Landlording & Rental Properties

6 Tips for Cleaning Your Rental Property Between Tenants

Expertise: Landlording & Rental Properties, Personal Finance, Real Estate News & Commentary
30 Articles Written

Whether it’s been weeks, months, or years, it’s time for your current tenant to move out—and another to move in. Of course, they can’t just hand each other the keys and carry on with their lives. You have to make sure the place remains in good condition, even after housing a tenant for an extended period.

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Mainly, that responsibility will entail ensuring your rental is spic and span for the next person who will call your property “home.” So, before you hand over the keys, grab your cleaning supplies and go to work. Here’s how to scour your property between tenants.

Related: How to Get Your Security Deposit Back: A Checklist for Renters

Have the Tenants Start the Process

When tenants move out, they have a responsibility to present the property as they found it. If you scoured the place before they moved in, then they should clean up, at the very least.

You can make a checklist for your tenants (1) to ensure they do their part in the process. This option will make the final walkthrough a breeze. If they follow the list, then the place should be up to your specifications, and they’ll get their deposit back. Better yet, your cleaning won’t have to be as extreme if the tenant has done their part.

Perform Necessary Maintenance

Not every tenant will follow the checklist you provide. Even if they do, though, they might have caused damage to the property that you have to fix. So, inspect your space for holes in the wall, leaks, faulty locks or doorknobs, and so on. You’ll have to repair all of that before a new tenant arrives.

To that end, check out the property’s appliances, too. If you have trouble maintaining the cleanliness of your property’s appliances, you might just want to replace them. The same goes for furnished apartments—you can only sanitize and clean a mattress so many times before you have to buy a new one for a new tenant.

Erase Scuff Marks

Even a tenant’s rigorous cleaning regimen can’t get rid of such blemishes as scuff marks. So, stock up on Magic Erasers—or make your own (2) —and get rid of all the imperfections around the house. Not only can you fix walls without paint, but you can restore bathrooms to an even brighter shine.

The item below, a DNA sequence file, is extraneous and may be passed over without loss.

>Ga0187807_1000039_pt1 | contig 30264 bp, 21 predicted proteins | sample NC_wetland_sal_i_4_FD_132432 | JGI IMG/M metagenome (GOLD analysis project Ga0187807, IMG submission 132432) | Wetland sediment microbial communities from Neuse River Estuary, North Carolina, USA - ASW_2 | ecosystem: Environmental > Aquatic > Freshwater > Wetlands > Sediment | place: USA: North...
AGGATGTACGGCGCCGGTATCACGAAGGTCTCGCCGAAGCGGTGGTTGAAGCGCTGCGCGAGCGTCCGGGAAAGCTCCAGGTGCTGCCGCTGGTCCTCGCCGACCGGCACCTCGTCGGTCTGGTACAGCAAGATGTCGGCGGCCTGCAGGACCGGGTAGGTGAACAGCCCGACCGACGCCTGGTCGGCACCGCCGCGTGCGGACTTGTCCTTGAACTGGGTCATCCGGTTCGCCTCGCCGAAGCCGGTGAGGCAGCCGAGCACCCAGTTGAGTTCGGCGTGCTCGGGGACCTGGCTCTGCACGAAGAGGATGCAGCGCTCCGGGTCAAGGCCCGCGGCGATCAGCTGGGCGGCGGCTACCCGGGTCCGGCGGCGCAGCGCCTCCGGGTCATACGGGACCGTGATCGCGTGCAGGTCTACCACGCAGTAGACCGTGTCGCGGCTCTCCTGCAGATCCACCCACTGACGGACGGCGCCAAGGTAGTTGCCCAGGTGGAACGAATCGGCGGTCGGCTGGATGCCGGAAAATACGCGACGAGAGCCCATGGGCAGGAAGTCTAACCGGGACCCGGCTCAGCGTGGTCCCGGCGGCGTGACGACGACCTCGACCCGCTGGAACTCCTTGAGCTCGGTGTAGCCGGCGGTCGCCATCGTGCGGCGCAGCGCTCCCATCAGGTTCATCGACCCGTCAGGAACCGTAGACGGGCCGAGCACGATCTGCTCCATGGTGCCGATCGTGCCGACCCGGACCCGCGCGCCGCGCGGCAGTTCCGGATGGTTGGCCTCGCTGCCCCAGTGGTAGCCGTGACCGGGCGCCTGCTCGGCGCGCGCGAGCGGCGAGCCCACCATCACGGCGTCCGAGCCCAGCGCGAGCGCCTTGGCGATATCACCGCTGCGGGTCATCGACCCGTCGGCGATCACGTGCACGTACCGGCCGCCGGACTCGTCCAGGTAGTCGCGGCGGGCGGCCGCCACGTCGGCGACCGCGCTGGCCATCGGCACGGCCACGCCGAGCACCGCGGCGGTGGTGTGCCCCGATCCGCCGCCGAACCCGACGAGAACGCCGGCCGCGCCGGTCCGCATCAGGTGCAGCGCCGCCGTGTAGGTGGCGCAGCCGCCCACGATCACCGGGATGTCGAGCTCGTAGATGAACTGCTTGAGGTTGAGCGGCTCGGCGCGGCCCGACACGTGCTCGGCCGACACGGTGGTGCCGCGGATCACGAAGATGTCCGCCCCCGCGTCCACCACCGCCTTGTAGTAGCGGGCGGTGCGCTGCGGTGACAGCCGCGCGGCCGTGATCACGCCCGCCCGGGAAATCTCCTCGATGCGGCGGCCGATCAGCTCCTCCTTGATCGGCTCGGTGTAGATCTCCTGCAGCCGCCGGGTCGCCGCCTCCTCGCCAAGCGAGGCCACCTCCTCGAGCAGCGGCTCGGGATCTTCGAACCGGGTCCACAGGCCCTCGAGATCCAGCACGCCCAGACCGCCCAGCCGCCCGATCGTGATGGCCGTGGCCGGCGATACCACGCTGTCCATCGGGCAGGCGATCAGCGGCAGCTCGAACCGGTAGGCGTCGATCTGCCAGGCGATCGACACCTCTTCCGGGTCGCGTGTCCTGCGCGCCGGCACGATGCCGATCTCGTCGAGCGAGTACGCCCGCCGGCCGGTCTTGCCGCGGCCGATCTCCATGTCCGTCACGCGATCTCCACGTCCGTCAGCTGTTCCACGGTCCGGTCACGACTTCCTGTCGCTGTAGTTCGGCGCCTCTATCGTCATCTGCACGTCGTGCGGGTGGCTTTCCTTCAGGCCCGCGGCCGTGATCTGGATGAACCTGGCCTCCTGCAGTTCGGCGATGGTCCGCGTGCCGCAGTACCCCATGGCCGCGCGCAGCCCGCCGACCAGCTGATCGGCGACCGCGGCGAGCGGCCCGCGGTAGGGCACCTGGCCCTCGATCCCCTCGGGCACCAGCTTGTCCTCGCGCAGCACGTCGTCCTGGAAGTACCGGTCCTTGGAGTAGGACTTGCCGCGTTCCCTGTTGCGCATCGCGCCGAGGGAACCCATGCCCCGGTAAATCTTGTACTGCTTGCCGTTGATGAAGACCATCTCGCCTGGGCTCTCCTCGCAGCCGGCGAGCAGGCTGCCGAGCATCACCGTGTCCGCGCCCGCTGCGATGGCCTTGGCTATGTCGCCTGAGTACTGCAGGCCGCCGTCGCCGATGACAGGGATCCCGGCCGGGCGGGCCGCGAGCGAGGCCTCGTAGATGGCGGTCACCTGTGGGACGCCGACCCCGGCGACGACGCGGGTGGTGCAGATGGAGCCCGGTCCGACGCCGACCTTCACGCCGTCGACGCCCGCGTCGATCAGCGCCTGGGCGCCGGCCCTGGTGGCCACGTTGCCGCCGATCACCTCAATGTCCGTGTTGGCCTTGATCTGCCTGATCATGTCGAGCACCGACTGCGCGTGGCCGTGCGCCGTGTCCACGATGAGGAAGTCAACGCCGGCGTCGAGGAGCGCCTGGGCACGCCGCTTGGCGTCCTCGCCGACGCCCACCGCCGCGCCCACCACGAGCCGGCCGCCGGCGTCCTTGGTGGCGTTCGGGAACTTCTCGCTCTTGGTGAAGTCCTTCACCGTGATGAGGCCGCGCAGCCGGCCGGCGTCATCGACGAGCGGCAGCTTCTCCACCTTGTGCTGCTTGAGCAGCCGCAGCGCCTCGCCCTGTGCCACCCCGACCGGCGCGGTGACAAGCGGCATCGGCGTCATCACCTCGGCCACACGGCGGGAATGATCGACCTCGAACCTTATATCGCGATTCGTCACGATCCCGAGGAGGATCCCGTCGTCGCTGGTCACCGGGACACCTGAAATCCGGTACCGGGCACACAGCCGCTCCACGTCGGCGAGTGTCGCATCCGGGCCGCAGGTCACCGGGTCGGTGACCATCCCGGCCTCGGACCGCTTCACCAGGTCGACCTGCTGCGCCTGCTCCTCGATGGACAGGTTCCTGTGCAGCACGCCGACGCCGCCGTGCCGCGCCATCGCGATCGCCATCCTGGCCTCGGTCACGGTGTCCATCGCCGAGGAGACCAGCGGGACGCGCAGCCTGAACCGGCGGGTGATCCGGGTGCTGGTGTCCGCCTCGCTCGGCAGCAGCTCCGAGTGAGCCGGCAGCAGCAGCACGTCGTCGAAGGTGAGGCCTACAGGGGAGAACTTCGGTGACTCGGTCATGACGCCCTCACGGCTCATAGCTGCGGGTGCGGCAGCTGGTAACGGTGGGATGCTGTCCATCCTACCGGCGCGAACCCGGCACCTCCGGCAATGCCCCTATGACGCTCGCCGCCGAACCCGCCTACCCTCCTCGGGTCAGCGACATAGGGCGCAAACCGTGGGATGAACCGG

On that note, take advantage of your role as a landlord, too. You should be able to purchase stronger, commercial-grade cleaning supplies because of your profession. These solutions will make it easier to get the place clean and ready for your next tenant.

Attack Lingering Mold

An imperfect bathroom cleaning regimen may have left mold behind on the walls or in the shower. Mold can be toxic, so you need to slip on a mask so that you don’t inhale any dangerous spores. Then, spray the area down with a mixture that’s one part bleach, eight parts water (3) and keep a fan running throughout the process to clear the air.

Once the mold’s removed, implore your new tenants to squeegee the shower after each use to remove excess water. You might install or enhance the ventilator fan you have in the bathroom to keep air flowing. Stagnation and moisture cause mold, and you don’t want to have to deal with it every time tenants move in and out.


Examine the Outside, Too

Whether you’re renting a single family home with a backyard or a condo with a balcony, you want to scour those outdoor areas, as well. Of course, this step doesn’t just mean that you mow the lawn and move on. You should perform a full clean-up of the property’s exterior.

Empty the gutters of any build-up and power-wash the walkways and driveway. If the property’s covered in siding, be sure to give that a rinse, as well. It’ll be worth all of the extra steps to spruce up your property’s exterior—curb appeal can help seal the deal for your potential new tenants.

Related: 8 Tips for Cleaning Your Rental Kitchen Between Tenants